I've come and gone into and out of the comic book hobby since the late 80s when I was a teenager discovering that yes, I too could become obsessed with a hobby now that I'd outgrown being a lead singer in an air-band. The danger of leaving and returning, though, is that titles one used to like will become huge families of titles suddenly, and it's daunting to catch up. This is why I am very grateful for big omnibus kinds of books like this. During the period when the whole "bat family" (I don't recall that concept from the late 80s) is trying to figure out what happened that led to Bruce Wayne being framed for a murder, continuity apparently required that he be dealing with that issue in all the Bat-titles. So thank you, D.C., for helping me out here. I'll never catch up, but I can at least enjoy some storylines this way.

The creators did a nice job NOT being too jarring, it turns out. Good teamwork, good editorship, perhaps? I admire it though, regardless. The shifts in visual-art style was the only off-putting thing here, but I'm a grown-up and can adapt. I won't say I liked the styles in their entirety, but I must stress that this is not a criticism, but more about preference, though I wondered how the more cartoonish styles were supposed to fit with the writing at times.

The only storyline I didn't care for was that of Nicodemus. His motive was familiar and cliche. The story felt tired. I was also unsure of why (begin spoiler)around that phase of the book Bruce Wayne decided that he was not to be Bruce Wayne anymore and all of that - it seemed more like a way they could bring Batman back into the titles for fans to see their Batman kick-butt stories while still dealing with the murder frame-up storyline (end spoiler), but perhaps the next volume, which I will definitely read, will reveal something about this.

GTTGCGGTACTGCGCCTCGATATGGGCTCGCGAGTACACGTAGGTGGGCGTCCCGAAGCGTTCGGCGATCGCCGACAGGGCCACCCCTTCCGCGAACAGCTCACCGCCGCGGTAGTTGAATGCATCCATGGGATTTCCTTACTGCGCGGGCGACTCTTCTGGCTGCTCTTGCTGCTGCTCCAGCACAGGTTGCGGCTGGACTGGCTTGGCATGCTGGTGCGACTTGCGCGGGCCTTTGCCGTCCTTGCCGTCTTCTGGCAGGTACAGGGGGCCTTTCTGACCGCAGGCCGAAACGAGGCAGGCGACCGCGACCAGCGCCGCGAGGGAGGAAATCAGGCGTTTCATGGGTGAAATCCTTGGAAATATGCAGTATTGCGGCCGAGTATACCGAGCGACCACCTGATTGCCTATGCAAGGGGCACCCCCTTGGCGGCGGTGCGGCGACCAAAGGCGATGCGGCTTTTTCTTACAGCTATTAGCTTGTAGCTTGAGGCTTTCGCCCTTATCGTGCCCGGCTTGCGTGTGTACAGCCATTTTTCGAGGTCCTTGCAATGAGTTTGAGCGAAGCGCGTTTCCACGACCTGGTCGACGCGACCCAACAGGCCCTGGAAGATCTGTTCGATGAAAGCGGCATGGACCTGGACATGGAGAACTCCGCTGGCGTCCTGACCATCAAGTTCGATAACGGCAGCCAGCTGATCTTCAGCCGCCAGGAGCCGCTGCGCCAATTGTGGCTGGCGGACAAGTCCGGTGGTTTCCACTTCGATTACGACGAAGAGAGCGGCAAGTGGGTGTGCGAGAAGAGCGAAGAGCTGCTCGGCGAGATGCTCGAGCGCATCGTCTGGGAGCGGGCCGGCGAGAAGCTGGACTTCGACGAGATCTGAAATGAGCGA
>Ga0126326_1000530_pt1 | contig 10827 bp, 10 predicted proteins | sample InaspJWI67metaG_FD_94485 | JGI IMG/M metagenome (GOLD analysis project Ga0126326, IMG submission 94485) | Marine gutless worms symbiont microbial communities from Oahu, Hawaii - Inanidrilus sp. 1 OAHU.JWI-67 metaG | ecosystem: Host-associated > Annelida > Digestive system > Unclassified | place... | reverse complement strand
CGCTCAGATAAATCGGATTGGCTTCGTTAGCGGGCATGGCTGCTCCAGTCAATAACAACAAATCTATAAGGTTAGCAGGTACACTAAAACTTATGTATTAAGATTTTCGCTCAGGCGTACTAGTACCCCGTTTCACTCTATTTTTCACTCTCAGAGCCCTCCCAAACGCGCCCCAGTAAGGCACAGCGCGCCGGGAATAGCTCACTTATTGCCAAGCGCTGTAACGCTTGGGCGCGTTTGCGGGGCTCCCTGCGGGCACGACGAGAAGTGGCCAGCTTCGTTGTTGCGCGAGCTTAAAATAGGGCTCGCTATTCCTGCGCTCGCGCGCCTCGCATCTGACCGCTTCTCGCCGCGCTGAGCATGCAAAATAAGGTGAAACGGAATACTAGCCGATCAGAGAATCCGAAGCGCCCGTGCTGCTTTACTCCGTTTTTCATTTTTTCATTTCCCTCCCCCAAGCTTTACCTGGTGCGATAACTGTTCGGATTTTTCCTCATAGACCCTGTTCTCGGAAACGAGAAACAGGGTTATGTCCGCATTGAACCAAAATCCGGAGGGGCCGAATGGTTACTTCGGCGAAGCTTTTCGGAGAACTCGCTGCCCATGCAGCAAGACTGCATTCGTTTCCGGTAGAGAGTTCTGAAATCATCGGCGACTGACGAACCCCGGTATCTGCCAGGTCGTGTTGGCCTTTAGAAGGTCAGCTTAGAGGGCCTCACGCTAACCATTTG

I have to say I really enjoyed the way the Bat-family has fleshed out. I like the characters, and the roles they have taken on. They have a really great team of writers and artists across the board. Reading this volume brought me back into the real of actually liking mainstream comics again. Most of my comics reading is more adult lately, fewer superhero titles. It feels like kind of a homecoming for me.

Tuesday, March 22, 2016

Being Mortal: Medicine and What Matters in the End by Atul Gawande (2014)

The puzzle of death is one that many religions claim to answer, though I suspect few, no matter how pious, devoted, or faithful, could with a sense of certainty honestly say they feel comfortable they understand it. Perhaps that is why those who embody what we don't understand - and therefore often fear - are so often looked upon as analytical problems to be solved with the outcome of prolonged living.

This book dares to challenge all of us - both medical professionals and people like me, non-professionals who inevitably find ourselves at one time or many times helping people we know and perhaps love reach their end.  The challenge is one of humaneness.  It's one of respecting the wishes of the dying, and honoring their dignity.

Filled with stories, including of the author's own father's journey toward death, Gawande's book brings emotion to a clinical issue, and that's the way I think it should be.

Monday, March 21, 2016

Bhagavad Gita: The Oxford Centr for Hindu Studies Guide by Nicholas Sutton (2014)